Forums » Crafting

Cost Progression

    • 266 posts
    July 26, 2018 1:01 PM PDT

    While Blacksmithing this week in P99/EQ I hit a major roadblock that I feel should never happen in Tradeskills. The cost of the tradeskill materials increased so dramatically that adventuring will not cover that cost anymore.

    My character is just a little under level 200 and has moved into the next phase of armor type. Keep in mind that these are still just basic recipes, nothing Imbued, Enchanted or Rare. This includes the new mold’s and a new type of ore. The adventuring to tradeskill cost ratio seems to have leaned away from crafting.

    My Cleric is level 40 now but the currency I bring in on normal adventuring and grouping just isn’t enough to cover the higher cost of materials. The choices left to me at this point are to put crafting on the back burner for awhile to save up enough coins to continue, or to stop adventuring and grouping and do nothing else except farming for more coins. I don’t like the idea of the second choice at all.

    It is my opinion that the progression of materials cost should flow along with the amount of money you are gathering during your normal adventuring time. The higher end game recipes and materials should absolutely be very hard to find and gather. We need that challenge, but not for basic recipes, items and materials. I feel that these should progress steadily with adventuring.

    What is your opinion on the cost progression of tradeskills to adventuring?

    • 1216 posts
    July 26, 2018 5:06 PM PDT

    Crafting in P99 Era in EQ1 was never intended to be an adventuring experience, it was a passion that you poured resources into but never really made any out of like owning a sail boat (sorry Brad if this is not actually true and just how it ended up working out). All of the trade skills either hit a massive cost wall or a super tedious mat farming wall about the 200 mark where you needed to either devote an unbalanced amount of time or a financially destructive amount of money to progress further. Worse still, before Velious and after you were out of Banded or Cured silk there was virtually nothing that could compete with the drops you could get just by playing so the time and money went absolutely no where other than personal pride.

    I very much hope that crafting will have a system that virtually can stand alone from the adventuring progression. That being said the time and effort to max your character class level should also be about the amount of time and effort required to max your crafting class level.

     

    • 1717 posts
    July 26, 2018 6:01 PM PDT

    What Trasak said.  1999 era EQ crafting was set up as a very crude money sink, with mixed results, at least in practice.  I'm sure the developers at the time thought it would work out better than it did.

    The reality is that creating a system where crafters need to pay in-game cash to NPCs in order to craft doesn't work.  At best, they will just pass that cost onto the people they sell to, and while it will act as a money sink on the economy, it will create ill will between crafters and adventurers.  At worst, it will act as a barrier to entry, and new players simply won't even try to craft because "it's just for rich people to do".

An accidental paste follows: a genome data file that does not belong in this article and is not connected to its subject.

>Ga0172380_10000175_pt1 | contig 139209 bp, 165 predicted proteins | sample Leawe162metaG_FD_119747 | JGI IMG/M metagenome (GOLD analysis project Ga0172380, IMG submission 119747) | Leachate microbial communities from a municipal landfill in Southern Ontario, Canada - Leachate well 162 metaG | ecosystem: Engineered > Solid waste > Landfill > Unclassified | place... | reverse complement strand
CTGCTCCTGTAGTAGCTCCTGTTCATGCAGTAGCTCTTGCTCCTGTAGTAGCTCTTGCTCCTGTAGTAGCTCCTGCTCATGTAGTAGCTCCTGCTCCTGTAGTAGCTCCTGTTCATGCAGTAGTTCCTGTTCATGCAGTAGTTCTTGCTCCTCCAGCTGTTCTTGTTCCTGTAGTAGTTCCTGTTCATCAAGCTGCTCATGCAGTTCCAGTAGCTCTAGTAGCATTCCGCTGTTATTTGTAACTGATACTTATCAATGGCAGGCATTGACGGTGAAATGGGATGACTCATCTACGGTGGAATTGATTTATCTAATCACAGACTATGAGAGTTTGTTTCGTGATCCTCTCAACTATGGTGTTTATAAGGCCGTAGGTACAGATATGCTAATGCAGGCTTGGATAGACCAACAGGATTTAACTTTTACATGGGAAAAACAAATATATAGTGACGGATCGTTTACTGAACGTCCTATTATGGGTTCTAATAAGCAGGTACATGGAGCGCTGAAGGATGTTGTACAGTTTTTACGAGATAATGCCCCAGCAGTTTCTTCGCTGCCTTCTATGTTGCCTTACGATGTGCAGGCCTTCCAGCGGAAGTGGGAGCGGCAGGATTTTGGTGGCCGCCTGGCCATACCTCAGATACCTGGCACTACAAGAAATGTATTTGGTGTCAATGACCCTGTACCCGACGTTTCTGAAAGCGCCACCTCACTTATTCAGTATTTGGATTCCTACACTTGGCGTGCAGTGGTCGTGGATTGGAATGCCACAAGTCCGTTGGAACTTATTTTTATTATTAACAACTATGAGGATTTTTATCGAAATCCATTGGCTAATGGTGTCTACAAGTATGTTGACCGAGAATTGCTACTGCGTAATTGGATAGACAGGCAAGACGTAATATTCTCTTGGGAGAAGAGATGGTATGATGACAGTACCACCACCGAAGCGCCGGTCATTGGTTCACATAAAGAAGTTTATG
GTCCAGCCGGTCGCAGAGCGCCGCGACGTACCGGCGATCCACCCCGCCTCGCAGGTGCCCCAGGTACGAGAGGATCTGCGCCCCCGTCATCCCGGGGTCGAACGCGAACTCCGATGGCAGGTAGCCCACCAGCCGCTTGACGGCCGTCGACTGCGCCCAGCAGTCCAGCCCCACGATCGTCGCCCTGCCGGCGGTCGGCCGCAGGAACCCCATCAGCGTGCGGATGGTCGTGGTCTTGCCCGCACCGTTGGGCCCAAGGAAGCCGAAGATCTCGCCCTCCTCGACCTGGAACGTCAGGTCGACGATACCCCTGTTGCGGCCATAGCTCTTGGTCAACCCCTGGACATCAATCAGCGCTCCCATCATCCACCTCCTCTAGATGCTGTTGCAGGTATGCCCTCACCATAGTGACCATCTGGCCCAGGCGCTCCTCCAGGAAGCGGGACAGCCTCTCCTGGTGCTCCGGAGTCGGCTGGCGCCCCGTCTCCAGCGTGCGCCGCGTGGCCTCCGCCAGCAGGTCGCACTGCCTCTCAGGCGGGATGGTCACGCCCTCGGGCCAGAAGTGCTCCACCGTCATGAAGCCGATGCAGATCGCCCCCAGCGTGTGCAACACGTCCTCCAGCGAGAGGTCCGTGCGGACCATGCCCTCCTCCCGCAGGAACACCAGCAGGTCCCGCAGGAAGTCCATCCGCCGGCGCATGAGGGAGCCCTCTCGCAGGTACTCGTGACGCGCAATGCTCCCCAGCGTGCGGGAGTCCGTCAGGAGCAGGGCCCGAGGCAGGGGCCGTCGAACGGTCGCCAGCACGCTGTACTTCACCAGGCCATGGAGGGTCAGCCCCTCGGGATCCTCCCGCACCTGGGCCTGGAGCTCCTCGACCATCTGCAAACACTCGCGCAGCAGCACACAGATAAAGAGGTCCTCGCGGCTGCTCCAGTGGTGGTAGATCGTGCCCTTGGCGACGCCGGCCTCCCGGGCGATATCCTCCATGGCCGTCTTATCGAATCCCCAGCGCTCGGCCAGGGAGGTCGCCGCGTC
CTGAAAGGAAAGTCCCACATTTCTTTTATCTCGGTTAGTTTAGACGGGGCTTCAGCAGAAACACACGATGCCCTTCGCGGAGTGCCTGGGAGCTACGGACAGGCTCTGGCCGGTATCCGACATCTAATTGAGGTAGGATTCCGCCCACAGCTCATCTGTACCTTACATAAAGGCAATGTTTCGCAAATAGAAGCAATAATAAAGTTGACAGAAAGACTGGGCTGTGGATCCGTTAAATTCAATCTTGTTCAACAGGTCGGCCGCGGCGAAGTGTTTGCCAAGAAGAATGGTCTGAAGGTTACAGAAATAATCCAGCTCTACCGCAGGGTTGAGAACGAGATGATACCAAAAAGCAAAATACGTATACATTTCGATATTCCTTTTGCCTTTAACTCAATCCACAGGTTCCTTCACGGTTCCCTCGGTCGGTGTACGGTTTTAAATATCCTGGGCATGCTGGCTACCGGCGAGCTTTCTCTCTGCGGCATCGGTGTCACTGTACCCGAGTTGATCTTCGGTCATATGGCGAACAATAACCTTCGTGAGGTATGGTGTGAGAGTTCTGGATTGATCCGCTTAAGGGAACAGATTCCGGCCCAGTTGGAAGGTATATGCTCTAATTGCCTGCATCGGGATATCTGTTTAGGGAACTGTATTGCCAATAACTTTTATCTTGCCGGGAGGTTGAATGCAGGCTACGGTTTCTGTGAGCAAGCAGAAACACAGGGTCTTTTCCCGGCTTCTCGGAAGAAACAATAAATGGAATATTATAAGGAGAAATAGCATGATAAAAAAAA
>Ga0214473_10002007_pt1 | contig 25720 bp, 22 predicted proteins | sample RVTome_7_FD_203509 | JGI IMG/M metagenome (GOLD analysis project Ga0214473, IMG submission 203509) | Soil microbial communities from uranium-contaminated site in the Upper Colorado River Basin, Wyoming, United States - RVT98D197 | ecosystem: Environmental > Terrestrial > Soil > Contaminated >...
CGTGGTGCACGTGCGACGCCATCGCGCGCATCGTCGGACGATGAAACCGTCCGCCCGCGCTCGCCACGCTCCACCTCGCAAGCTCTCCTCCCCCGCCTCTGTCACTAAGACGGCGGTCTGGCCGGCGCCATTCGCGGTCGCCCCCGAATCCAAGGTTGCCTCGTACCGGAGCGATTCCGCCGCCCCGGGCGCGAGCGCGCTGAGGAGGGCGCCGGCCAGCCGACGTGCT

The right way to set up the economy, in my opinion, is this:

    - Crafting materials are sourced from adventurers as well as normal gathering.  Crafters should have to purchase things from adventurers periodically in order to produce goods which they then sell or use.

    - Crafted items should be desirable and equivalent to loot.  Not necessarily replacing loot, but standing beside it so that people have more options available.

    By ensuring that both sides need each other, it helps create a cyclical flow of goods in the economy.  Money sinks can and should be implemented on both sides equally.  For example, costs to repair equipment, or transaction fees for selling via the game's market systems, or even just costs to learn new recipes/spells/abilities.

    Since I'm voicing my opinion, here are some other things that damage or stunt a game economy in the long run, create barriers to entry, or only serve to divide players and create resentment:

    - Augmentation systems that apply to looted items.

    - Re-crafting systems that further empower looted items.

    - Differing levels of quality in crafted items that are determined solely by RNG.

    - Economies that have no mechanism for pulling items out of the economy.

    - Unlimited secondary markets.

    - Global consignment-based market systems (auction houses)

    • 631 posts
    July 26, 2018 10:32 PM PDT

    For those that solely want to craft, they will come to a stage where they will heavely depend on what the adventurer has to offer after his venture into the world. 

    There are ways around it, but I don't know if this game is going to that length. For example if you're able to have a farm and raise crops and livestock or plant vegetation. Or if the harvestable nodes are within "safe" distance for a craftsmen to gather. One could invent a larger or silent gatheringsickle or with larger range. This would allow crafters to continue harvesting and collecting without having to rely on adventurers to kill/clear the area before they can harvest productively.